De-stocking doesn't explain the Q1 fall in manufacturing GVA

Manufacturing companies excluding petroleum piled up inventories

by Mahesh Vyas

One of the reasons cited for real GDP growth slowing down in the first quarter of 2017-18 is that companies had slowed down production and preferred de-stocking in anticipation of the new goods and services tax that kicked in from July 1.

This is the reason why, it is said, that the growth in real GVA of the manufacturing sector fell from 10.7 per cent in the first quarter of 2016-17 to 1.2 per cent in the first quarter of 2017-18.

The biggest reason why the entire goods supply chain wanted to de-stock was that they could not claim hundred per cent input credit for the existing taxes (such as VAT and octroi) in the GST regime. For example, only 60 per cent of octroi expenses could be offset against GST. This created a disincentive for all participants in the supply chain to purchase new goods under the old tax regime that could not be sold within the old tax regime. They preferred to meet demand from stocks.

It became imperative to get rid of the old stock before the GST regime kicked in. Companies even announced discounts to facilitate the faster movement of inventories. De-stocking was therefore the buz in the market as GST came closer to reality in June.

But, its impact on quarterly financial statements (and therefore the GVA computations) would depend upon the magnitude.

Closing stocks usually account for about 12-13 days of daily sales. It follows that manufacturers would need to de-stock only these 12-13 days of sales worth of inventory. If they succeeded in doing so, sales would increase a little more than they would have normally and closing stocks would be correspondingly lower than the norm.

What do the data tell us?

First, there was no decline in the stocks of non-petroleum manufacturing companies. Note that petroleum products do not come under GST. So, the relevant set of companies to test the claim is non-petroleum manufacturing companies. Data for non-petroleum manufacturing companies do not support the claim that the fall in manufacturing sector’s GVA is because of de-stocking in anticipation of GST. Closing stock of these companies (sample size: 1,212 companies) increased by Rs.35,420 million in the quarter ended June 2017.

De-stocking is seen in petroleum companies. If we include these and take manufacturing companies as a whole, we do see a fall in stocks in the quarter ended June 2017. They were down Rs.73,507 million. But, this fall in inventories is not extraordinary. It is normal for stocks to rise and fall.

In fact, manufacturing companies as a whole have de-stocked after two quarters of stock-piling. And, non-petroleum manufacturing companies have continued to pile up stocks for the third consecutive quarter in June 2017.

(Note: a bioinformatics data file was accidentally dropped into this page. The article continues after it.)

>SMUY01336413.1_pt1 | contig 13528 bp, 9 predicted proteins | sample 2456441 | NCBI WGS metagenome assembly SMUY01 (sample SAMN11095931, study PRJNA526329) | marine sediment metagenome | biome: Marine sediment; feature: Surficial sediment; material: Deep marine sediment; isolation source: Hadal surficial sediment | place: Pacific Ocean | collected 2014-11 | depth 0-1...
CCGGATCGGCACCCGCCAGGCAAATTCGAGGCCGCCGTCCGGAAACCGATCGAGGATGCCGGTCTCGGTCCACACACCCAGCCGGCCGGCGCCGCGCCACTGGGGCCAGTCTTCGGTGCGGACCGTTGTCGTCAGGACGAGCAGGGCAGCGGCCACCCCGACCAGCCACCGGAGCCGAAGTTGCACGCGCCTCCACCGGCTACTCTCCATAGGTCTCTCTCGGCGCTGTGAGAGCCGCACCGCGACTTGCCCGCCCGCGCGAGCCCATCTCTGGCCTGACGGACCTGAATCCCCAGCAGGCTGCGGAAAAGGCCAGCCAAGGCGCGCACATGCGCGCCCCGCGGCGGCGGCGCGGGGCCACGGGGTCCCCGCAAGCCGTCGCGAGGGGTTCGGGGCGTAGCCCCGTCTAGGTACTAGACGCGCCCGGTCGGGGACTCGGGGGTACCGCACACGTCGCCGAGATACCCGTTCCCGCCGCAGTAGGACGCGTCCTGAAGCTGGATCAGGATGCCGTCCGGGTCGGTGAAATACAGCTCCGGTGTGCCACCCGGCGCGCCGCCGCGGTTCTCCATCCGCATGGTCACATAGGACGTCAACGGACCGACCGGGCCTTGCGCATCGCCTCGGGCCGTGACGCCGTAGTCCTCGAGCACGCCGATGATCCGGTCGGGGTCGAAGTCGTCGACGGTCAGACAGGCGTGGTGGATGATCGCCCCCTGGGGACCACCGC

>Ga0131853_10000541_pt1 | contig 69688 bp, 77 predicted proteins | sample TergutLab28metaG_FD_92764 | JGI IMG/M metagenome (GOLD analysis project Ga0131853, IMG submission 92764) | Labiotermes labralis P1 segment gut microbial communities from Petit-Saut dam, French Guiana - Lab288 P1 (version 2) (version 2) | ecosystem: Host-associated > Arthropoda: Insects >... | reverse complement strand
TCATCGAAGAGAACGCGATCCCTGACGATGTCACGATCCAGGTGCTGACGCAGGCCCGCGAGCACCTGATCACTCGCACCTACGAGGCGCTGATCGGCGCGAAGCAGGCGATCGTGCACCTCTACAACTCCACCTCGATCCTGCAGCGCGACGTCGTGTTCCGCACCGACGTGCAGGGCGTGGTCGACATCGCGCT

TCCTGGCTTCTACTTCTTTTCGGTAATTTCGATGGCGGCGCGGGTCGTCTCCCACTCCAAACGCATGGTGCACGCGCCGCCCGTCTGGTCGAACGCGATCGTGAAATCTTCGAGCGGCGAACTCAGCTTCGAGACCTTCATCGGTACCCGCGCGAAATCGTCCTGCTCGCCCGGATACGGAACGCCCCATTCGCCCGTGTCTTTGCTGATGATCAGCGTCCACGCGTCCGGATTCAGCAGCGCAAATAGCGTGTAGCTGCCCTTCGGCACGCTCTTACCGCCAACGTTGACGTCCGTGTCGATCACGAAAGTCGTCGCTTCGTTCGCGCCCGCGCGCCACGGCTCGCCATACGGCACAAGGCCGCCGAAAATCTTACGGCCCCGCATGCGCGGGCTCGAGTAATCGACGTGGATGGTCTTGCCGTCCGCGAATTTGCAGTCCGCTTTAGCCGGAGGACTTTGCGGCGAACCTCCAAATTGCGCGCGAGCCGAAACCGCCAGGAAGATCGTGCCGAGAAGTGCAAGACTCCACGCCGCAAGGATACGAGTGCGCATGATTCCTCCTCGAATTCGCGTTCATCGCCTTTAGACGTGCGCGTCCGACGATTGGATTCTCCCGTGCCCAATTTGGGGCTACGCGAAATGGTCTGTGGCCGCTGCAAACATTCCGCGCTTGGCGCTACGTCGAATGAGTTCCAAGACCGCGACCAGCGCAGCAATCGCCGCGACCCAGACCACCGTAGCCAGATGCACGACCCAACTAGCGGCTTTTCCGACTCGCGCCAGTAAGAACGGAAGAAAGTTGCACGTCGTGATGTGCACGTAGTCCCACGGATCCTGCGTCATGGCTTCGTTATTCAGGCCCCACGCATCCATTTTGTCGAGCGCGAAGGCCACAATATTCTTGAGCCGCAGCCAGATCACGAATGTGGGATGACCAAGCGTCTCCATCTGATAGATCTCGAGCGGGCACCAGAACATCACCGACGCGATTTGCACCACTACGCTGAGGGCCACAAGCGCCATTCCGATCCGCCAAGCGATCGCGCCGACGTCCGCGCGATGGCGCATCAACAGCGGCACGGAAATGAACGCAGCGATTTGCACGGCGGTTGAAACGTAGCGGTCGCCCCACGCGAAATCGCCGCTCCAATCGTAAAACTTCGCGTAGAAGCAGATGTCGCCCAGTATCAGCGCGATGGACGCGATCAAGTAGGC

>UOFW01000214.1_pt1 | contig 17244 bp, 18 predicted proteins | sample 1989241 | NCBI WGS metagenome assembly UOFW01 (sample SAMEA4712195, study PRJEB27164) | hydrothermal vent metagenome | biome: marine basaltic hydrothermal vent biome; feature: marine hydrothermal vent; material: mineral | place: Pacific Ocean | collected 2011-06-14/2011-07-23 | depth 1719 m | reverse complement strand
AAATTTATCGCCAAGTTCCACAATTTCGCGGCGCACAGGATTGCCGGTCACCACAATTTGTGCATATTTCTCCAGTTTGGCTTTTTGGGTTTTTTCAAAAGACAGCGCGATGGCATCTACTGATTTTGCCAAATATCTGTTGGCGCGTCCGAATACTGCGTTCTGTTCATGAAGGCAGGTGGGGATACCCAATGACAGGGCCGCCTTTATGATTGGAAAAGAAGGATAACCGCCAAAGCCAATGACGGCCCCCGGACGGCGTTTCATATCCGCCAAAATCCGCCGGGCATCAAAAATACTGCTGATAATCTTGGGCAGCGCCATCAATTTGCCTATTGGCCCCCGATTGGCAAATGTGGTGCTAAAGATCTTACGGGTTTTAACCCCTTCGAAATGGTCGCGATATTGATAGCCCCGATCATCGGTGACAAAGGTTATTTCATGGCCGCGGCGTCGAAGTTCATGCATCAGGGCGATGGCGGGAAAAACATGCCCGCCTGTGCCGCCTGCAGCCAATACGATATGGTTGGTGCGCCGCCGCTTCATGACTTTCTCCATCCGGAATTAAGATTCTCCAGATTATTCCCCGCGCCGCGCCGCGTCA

The data does not show that they did de-stock in any extra-ordinary way.

And so, it would not be correct to attribute the fall in the manufacturing sector’s GVA to de-stocking on account of the introduction of goods and services tax.

Company financials show that volumes grew during the quarter. Nominal sales of manufacturing companies grew by 8.5 per cent. During the same period, WPI for manufacturing, which excludes petro, rose by 2.6 per cent. Real sales therefore grew at a reasonable rate of 5.85 per cent.

Thus, there was neither any production curtailment nor any drawing down of inventories during the June 2017 quarter.

CMIE STATISTICS
Unemployment Rate
Per cent
5.6 -0.0
Consumer Sentiments Index
Base September-December 2015
95.8 +0.4
Consumer Expectations Index
Base September-December 2015
93.9 +0.6
Current Economic Conditions Index
Base September-December 2015
98.7 0.0
Quarterly CapeEx Aggregates
(Rs.trillion) Dec 16 Mar 17 Jun 17 Sep 17
New projects 2.33 3.79 2.06 0.99
Completed projects 1.01 1.94 1.14 0.99
Stalled projects 1.13 0.70 2.66 0.64
Revived projects 0.18 0.67 0.30 0.22
Implementation stalled projects 0.82 0.33 0.67 0.61
Updated on: 19 Nov 2017 4:20PM
Quarterly Financials of Listed Companies
(% change) Dec 16 Mar 17 Jun 17 Sep 17
All listed Companies
 Income 6.2 10.2 9.9 8.6
 Expenses 6.3 11.9 10.1 9.9
 Net profit 40.3 15.7 -19.1 -17.9
 PAT margin (%) 6.1 6.0 5.4 6.0
 Count of Cos. 4,507 4,438 4,288 2,716
Non-financial Companies
 Income 5.9 11.8 10.6 8.6
 Expenses 7.2 15.6 10.8 8.6
 Net profit 24.5 -2.5 -24.4 -5.0
 PAT margin (%) 6.2 6.2 5.3 6.9
 Net fixed assets 6.9 10.0
 Current assets 2.6 2.1
 Current liabilities 8.8 9.9
 Borrowings 4.8 4.1
 Reserves & surplus 6.2 8.1
 Count of Cos. 3,488 3,439 3,340 1,982
Numbers are net of P&E
Updated on: 19 Nov 2017 4:29PM
Annual Financials of All Companies
(% change) FY14 FY15 FY16 FY17
All Companies
 Income 10.0 5.2 1.1 6.6
 Expenses 9.9 5.2 1.2 6.8
 Net profit -2.2 1.6 -12.9 20.2
 PAT margin (%) 3.2 3.2 2.9 6.5
 Assets 12.3 9.4 9.6 8.8
 Net worth 9.6 8.7 10.3 8.5
 RONW (%) 6.2 6.1 5.1 9.6
 Count of Cos. 23,895 23,579 20,184 3,629
Non-financial Companies
 Income 9.7 4.3 0.1 6.5
 Expenses 9.3 4.5 -0.6 7.4
 Net profit -2.7 -5.5 11.5 14.3
 PAT margin (%) 2.2 2.1 2.6 6.5
 Net fixed assets 11.6 13.4 15.1 7.3
 Net worth 8.2 7.1 10.6 7.2
 RONW (%) 5.1 4.9 5.4 11.0
 Debt / Equity (times) 1.1 1.1 1.1 0.6
 Interest cover (times) 2.0 1.9 2.0 3.7
 Net working capital cycle (days) 69 67 66 50
 Count of Cos. 19,154 19,053 16,707 2,782
Numbers are net of P&E
Updated on: 15 Nov 2017 2:29PM

Data added for HPI at Assessment prices and HPI at Market prices